The UK is unlikely to face the droughts suffered in some areas in 2006 despite predictions of a hot summer, water companies and weather forecasters say.
Restrictions are unlikely because of a wet winter, water firms say
Last year was the warmest on record in the UK and more than 13m people were placed under hosepipe restrictions.
BBC forecaster John Hammond said a wet winter had replenished supplies and Water UK, representing suppliers, said resources were back to average levels.
The Environment Agency stressed that people should continue to save water.
Earlier this year, hosepipe bans were finally lifted in parts of south-east England.
The restrictions were introduced in 2005 and 2006 following record dry winters for two consecutive years.
The warm April weather, coupled with a Met Office prediction of another hot summer, has prompted fears that water levels could again dip to low levels, forcing restrictions.
"It has been dry lately but we had a very wet winter in terms of ground water," Mr Hammond told the BBC News website.
"The water has been replenished pretty well so it's far too early to start talking about hosepipe bans."
The Met Office's official forecast for this summer, released on Wednesday, said there would be "periods of very hot weather", warning that it could affect the "very young and very old" and those who suffered with breathing difficulties.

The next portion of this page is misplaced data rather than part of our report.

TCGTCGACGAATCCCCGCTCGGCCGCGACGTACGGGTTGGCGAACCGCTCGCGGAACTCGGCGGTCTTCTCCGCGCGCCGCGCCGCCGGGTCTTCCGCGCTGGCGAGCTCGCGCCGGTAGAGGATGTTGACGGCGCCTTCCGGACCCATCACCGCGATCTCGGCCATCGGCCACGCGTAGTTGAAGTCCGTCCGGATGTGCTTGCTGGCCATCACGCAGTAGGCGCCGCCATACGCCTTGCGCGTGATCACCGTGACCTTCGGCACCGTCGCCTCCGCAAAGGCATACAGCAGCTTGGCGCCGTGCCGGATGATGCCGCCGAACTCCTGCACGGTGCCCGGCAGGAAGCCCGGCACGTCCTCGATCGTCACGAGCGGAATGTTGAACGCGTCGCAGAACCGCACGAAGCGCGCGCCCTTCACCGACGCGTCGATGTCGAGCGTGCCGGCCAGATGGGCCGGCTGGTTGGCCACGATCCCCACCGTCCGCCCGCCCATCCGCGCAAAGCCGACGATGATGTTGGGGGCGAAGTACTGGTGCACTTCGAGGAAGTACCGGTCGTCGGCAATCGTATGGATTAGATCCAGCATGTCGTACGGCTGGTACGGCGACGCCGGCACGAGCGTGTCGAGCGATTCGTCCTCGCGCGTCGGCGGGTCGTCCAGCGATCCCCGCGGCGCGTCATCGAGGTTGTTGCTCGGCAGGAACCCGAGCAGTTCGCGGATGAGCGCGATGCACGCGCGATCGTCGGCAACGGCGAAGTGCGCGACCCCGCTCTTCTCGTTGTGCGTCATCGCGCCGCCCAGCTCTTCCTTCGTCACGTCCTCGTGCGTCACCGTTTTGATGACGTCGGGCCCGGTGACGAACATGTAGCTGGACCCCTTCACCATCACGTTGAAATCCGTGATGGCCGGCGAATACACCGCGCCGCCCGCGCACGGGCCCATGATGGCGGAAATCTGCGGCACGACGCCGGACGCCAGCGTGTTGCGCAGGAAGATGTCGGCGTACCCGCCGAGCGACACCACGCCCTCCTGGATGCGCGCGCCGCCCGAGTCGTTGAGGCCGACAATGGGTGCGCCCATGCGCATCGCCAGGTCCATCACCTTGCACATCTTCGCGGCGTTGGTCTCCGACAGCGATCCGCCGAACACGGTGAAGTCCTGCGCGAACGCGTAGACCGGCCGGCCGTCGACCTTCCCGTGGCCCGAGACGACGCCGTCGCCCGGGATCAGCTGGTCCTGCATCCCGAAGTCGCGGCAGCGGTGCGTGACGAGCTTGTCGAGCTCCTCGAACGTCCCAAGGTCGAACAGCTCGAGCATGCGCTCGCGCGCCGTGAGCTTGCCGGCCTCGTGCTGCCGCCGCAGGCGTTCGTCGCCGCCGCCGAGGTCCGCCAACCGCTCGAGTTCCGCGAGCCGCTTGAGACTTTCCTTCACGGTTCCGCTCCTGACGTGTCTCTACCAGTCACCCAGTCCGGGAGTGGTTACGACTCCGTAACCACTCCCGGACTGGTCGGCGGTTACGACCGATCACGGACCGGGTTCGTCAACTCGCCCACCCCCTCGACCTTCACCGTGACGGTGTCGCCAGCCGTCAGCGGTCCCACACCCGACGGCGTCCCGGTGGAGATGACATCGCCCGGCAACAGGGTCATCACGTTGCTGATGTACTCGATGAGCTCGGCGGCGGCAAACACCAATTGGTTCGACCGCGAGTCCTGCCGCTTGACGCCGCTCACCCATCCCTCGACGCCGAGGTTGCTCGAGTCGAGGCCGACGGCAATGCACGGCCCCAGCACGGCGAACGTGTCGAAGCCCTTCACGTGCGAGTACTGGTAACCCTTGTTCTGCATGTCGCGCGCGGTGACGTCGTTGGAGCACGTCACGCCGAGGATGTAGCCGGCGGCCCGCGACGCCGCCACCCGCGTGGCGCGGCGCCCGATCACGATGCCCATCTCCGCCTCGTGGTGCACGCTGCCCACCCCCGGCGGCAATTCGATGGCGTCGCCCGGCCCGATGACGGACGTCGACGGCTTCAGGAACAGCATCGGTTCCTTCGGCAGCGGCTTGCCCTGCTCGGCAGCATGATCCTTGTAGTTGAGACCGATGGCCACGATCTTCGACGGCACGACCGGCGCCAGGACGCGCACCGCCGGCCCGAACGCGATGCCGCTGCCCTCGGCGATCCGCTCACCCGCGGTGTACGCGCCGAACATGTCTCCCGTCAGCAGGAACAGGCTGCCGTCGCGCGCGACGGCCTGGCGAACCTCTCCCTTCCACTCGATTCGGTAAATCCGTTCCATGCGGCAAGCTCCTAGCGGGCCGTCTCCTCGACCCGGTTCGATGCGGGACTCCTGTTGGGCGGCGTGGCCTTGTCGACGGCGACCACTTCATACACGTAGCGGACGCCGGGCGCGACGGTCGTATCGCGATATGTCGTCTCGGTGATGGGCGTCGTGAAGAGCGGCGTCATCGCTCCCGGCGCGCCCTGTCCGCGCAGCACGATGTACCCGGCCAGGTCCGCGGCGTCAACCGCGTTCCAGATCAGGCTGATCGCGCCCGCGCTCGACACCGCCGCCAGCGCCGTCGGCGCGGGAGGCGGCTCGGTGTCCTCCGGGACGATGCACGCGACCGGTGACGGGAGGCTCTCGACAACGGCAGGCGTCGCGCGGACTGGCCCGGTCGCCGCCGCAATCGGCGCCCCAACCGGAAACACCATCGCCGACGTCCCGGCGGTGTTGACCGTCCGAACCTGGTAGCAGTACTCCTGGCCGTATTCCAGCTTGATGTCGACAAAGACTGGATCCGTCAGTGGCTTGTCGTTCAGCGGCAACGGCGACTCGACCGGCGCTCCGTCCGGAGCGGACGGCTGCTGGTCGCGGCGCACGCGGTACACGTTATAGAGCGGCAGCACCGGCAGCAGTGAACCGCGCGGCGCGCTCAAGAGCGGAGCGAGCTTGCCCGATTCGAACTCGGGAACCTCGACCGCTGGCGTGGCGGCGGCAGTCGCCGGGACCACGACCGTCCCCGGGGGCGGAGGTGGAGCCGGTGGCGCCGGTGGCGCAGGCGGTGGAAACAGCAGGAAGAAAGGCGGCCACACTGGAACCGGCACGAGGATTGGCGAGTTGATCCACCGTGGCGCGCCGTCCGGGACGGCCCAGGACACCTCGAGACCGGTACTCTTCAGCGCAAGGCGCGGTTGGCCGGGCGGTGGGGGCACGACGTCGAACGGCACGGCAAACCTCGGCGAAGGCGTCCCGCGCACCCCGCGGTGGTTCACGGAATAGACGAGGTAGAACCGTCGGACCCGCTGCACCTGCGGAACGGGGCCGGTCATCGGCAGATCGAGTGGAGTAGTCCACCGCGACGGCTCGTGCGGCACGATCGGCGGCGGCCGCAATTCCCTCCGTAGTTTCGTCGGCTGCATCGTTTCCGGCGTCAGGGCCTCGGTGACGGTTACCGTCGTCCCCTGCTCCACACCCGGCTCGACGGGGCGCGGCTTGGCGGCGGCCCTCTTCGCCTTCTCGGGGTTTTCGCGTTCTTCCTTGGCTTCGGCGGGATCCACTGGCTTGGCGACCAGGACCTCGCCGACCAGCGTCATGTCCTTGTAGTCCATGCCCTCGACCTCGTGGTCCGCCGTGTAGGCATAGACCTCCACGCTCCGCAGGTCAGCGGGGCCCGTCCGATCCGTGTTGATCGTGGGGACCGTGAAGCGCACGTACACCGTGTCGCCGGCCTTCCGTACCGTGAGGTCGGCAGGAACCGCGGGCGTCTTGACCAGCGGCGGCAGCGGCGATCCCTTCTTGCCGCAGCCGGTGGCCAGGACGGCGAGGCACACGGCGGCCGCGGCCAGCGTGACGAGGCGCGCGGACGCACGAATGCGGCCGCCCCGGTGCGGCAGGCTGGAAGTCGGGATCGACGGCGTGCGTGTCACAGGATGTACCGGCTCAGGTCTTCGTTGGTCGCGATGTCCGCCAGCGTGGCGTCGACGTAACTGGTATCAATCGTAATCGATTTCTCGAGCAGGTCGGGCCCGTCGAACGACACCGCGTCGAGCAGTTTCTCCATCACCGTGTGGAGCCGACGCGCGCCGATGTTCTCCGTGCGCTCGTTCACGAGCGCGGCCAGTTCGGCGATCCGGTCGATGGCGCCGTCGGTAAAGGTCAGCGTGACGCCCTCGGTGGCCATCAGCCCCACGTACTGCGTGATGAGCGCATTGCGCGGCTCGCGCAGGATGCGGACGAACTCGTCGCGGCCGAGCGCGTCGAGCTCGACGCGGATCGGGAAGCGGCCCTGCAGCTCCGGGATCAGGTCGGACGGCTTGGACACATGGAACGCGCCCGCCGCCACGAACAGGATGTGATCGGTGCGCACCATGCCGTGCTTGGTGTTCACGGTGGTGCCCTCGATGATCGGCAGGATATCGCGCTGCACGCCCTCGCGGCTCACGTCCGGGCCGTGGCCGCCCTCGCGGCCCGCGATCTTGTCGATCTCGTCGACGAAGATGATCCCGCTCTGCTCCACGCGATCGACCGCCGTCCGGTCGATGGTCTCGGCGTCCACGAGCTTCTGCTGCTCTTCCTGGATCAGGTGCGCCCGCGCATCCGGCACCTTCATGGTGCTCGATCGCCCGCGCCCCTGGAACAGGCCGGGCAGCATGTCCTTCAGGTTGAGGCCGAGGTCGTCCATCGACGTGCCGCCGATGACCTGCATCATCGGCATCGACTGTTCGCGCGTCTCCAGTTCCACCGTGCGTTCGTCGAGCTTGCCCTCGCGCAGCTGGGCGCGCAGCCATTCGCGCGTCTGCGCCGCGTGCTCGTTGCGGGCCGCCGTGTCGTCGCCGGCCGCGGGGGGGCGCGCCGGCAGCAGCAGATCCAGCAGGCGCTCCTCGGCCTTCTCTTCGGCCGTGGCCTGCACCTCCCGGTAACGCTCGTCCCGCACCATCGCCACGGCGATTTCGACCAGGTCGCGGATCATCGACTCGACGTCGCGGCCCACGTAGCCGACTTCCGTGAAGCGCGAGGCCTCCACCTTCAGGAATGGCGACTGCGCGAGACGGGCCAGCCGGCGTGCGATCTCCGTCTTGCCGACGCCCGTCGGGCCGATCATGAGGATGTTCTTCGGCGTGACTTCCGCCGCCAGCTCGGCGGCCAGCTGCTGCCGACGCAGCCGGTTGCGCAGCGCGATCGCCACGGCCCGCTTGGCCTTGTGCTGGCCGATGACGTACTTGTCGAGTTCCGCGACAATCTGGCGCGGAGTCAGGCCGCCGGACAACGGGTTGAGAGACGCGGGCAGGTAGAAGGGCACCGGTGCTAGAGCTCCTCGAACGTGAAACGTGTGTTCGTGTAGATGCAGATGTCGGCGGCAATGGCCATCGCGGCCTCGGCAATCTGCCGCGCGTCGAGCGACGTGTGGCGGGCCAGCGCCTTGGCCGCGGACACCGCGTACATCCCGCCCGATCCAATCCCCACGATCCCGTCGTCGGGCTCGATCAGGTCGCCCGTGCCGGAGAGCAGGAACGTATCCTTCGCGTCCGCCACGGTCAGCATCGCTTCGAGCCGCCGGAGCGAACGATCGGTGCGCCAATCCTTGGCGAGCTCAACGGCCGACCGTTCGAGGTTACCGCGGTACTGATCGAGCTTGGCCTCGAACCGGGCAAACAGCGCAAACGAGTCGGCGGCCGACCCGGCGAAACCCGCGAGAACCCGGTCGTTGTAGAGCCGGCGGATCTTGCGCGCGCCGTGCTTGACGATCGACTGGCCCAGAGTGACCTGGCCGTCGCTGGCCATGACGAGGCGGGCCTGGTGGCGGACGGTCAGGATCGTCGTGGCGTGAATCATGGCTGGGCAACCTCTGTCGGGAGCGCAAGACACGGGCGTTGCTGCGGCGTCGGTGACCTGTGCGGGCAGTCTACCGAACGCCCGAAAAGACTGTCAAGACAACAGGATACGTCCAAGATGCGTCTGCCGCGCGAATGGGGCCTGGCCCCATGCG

"The forecast for rainfall is less certain, and currently there are no indications of an increased risk of a particularly dry or particularly wet summer," it continued.
Water UK's Barrie Clarke said water companies were in "a much, much stronger position than last year".
"This time last year we were looking at a summer that was looking to be warm but we'd had two very dry winters - that was the critical fact," he told the BBC News website.
That had prompted one of the most serious droughts of the past 100 years and led to the need for hosepipe bans and "requests to customers to use water sensibly", he added.
"The difficulty was that, in the South East particularly, ground water was very depleted - we depend on winter rains to replenish underground water."
Last year's warm summer then made "low level-restrictions" the sensible option, he said.
Last year was the warmest on record in the UK
"We don't expect to have a repeat of that," he added.
However, an Environment Agency spokesman agreed there was still no room for complacency from consumers.
"We hope the message is getting through that saving water is not just for droughts.
"If there's an extended period of dry weather we don't want to be storing up problems for the future."
A public consultation on whether water firms could impose compulsory metering in "water stressed" parts of England will end on 24 April.